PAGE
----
Now John, more than any other was one who was careful with his words. He doesn’t waste a word. When he says something like this – twice – then he does so for a reason.

What is he trying to say? It isn’t just that Easter falls on a Sunday. What he wants us to understand is that Easter day is the first day of God’s NEW creation.

Easter morning was the birthday of God’s new world. On the 6th day of the week, Friday, God finished all his work. “Testalesti” – the great shout – it is finished! On the 7th day, Saturday, he rested.

Early on the morning of Sunday, Mary goes to the tomb in the half light and sees the tomb empty and sees Jesus and mistakes Him for a gardener. This is the new creation. This is Jesus, the gardener ready to prepare a new life, new possibilities for life.

Then that evening of the first day of the week “when the doors were shut for fear” Jesus came and stood amongst the disciples and said to them” Peace be with you”

In other words – your old world has gone; you might have been afraid in the old world last week, but there is no need to fear in this new week.

Hopes, dreams and longings are now all possible.

A new order has burst in, and with this comes a new commission – the great commission – therefore Go and make disciples of all nations – he said – following Jesus in the power of the Spirit, to bring to our world the same new possibilities.

So what hopeless situation do you face? Where do you need a fresh possibility to break into your life? Easter day is precisely the day to take away any sense of hopelessness. The day to be reminded of the unlimited possibilities of God. The Cross and the resurrection are exactly the place to take away any sense of hopelessness. To be reminded that Christian hope is invested in an improbable outcome.

The crowd at the crucifixion challenged Jesus to come down from the Cross. None of them imagined what he would actually do. To die and then come through death into a new life.

The resurrection is the hope and the transformation of the nitty gritty things in our every day lives now.

God has not yet abolished suffering, set backs, and Satan. But he has begun to.

So the shadows of our lives are bathed in the new light of the resurrection, in hope.

In the new light the marriage looks different, the children look different, the job looks different, the exams look different, the planet looks different, life and death look different. With God there are no hopeless situations. There are only people who have grown hopeless. A trouble is only a trouble if there is no way out. With God there is always light at the end of the tunnel.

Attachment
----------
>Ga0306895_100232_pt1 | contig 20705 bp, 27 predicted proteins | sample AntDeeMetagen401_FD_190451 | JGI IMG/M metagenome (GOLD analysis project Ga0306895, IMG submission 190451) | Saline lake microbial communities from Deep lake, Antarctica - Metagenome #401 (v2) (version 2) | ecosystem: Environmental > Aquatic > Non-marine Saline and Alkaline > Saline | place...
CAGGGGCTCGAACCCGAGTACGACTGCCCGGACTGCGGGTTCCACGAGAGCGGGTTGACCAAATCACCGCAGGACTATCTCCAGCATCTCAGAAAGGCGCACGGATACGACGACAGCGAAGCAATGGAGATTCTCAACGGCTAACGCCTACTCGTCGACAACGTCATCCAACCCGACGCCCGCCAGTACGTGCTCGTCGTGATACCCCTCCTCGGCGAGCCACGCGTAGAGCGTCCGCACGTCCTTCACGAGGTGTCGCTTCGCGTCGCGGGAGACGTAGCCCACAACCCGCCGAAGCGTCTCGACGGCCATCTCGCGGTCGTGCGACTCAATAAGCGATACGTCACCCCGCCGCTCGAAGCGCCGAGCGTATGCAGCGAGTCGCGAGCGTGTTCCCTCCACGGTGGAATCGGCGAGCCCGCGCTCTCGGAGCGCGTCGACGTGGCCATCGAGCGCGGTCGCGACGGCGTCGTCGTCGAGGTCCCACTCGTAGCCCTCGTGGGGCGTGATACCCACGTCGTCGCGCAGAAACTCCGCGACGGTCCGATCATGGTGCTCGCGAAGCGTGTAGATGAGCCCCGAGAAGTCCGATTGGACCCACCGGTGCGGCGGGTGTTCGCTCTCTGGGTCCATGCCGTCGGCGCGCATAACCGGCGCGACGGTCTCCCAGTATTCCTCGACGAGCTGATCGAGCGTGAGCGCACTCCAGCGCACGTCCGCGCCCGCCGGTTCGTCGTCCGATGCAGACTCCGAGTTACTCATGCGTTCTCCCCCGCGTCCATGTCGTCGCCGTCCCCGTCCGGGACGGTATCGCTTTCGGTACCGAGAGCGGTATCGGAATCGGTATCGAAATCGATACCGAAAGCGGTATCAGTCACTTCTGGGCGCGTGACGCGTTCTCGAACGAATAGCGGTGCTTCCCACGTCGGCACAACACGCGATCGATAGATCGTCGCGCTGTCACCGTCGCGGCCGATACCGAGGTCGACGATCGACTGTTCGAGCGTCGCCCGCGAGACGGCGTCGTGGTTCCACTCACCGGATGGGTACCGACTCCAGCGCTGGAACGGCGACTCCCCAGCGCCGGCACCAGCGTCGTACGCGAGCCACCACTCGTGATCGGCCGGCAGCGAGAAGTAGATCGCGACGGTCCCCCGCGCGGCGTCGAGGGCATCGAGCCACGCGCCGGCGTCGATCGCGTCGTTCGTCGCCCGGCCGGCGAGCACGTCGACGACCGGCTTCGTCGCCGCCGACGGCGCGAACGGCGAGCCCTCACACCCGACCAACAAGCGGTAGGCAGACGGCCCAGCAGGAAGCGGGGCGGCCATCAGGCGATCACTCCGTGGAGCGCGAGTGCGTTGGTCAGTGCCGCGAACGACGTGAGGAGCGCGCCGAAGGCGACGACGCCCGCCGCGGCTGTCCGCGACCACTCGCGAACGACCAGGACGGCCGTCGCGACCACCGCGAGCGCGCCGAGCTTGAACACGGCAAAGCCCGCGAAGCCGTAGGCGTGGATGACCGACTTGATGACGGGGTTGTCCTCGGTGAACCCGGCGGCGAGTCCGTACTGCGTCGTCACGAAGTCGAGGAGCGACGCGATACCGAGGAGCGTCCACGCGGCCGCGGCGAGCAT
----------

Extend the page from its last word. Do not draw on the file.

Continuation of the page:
There is hope in the resurrection.

On that day everything changed for the disciples. In a way nothing changed. Rome still occupied Palestine. The religious authorities were still after them. Evil still reigned outside. 

But in another sense everything had changed. The risen Jesus stood amongst them. It slowly dawned on them that if God could do that – I wonder what else he could do.

So to close; there are two ways to look at life – to focus on the wars, the unhappiness and the sheer despair of all we see around us – from that view Easter is like a fairy tale, an annual escapism.

The other way is to take Easter as the starting point for real life. If you believe in Easter in that way, and you let Easter soak through into your thinking, feeling, worrying life, then every day becomes a joy, a hope.

Happy Easter,


Lord, thank you that our faith is not a blind leap but a reasonable step based on the life, death and resurrection of Jesus Christ from the dead. Thank you for the power of this message to transform lives. Thank you that just as Jesus was raised from the dead so too those who die in Christ will be raised to a new life.

New Testament, Acts 17:22–18:8  

The images used in this post were obtained from Wiki Commons:

Leendert van der Cooghen – The Doubting Thomas
Irma Martin – The three women on the tomb of Christ
Jan Brueghel – The Crucifixion of Jesus